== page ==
The Ideal Auction – Numberphile

Preston McAfee is the chief economist at Microsoft.
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  1. 2:44 given that trading behaviour is also observed in chimpanzees, I wouldn't be surprised if primordial auctions went back millions of years. Like if you have a nice sharp stone, you might want to trade it with someone that has a few liters of berries, instead of someone who only has a handful.

  2. In all these cases it’s almost impossible to do away with the inherent bias (e.g. the competitive pressure etc.), the cheating mechanisms, and the price fixing schemes. A fair auction is theoretically possible, but practically improbable. Not to mention that there are too many arbitrary factors and considerations that go into determining the value (monetary, sentimental, or otherwise) of an item by its price. The reserve is the only crude hint you get for what someone is willing to accept for an item. But if you go with the reserve strategy then you’ve essentially bought into someone else’s expectations and valuation scheme. If you want an item bad enough that you’re willing to be subjected to its funky price action in an auction environment, then be prepared to be legally and royally ripped off.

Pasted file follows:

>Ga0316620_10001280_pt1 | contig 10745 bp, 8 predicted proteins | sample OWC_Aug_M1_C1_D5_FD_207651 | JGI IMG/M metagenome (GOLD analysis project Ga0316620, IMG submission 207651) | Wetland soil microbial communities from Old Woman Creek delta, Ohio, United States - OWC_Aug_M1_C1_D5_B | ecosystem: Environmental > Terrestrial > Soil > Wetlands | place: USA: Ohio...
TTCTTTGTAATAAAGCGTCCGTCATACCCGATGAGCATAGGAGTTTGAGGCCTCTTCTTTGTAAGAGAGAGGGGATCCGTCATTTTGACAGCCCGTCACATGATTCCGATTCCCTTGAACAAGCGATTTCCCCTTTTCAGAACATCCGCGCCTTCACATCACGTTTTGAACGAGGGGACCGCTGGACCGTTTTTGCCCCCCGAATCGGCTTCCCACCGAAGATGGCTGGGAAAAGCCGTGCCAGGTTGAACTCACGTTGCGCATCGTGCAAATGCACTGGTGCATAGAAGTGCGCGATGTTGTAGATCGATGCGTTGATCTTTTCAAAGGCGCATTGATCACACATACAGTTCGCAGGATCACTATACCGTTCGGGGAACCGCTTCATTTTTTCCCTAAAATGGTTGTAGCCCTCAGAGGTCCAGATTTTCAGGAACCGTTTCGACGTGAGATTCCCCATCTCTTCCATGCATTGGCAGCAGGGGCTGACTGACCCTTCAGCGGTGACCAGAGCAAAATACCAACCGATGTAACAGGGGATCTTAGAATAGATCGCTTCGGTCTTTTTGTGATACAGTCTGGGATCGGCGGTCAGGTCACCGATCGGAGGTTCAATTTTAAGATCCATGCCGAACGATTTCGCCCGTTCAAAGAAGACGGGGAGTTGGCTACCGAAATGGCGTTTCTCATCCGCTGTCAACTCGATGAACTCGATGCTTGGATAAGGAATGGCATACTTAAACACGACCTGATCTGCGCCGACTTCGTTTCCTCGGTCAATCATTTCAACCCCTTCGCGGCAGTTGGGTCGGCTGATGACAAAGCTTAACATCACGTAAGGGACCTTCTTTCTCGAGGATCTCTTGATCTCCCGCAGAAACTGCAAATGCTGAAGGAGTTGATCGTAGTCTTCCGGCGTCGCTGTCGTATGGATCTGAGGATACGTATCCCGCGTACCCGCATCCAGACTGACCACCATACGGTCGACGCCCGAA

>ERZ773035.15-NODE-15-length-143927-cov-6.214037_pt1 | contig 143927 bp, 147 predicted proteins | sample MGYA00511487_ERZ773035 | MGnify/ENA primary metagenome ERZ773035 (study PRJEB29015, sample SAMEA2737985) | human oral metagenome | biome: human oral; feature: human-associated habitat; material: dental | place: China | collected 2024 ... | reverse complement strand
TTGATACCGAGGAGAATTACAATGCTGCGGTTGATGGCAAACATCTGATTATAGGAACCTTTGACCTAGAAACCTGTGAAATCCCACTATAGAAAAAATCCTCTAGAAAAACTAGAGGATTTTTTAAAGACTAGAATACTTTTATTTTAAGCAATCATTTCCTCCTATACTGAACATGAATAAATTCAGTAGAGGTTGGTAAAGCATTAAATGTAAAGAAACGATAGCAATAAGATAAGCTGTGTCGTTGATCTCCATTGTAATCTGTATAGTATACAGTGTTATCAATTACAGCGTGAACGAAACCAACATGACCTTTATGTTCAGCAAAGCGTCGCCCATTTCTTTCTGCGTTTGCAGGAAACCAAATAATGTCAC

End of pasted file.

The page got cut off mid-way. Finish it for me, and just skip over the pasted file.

3. Wouldn't it be better to have a kind of vickrey auction where the highest bidder pays the "square root median" of the 1st and 2nd bid? ( sqrt[first * second] )

    This would avoid situations like the one described in the video, where one party is willing to pay much more than the competition. In these extreme situations the interested party would still pay a fraction of the price they were willing to offer, while keeping the final price well above of the other parties' bids.
    This would make virtually no impact in cases where the price is well established and solve the previous issue.

  4. This reminds me of government contractors bidding on contracts. There is also a version of that where the second lowest bidder gets the contract to avoid extremely unrealistic bids.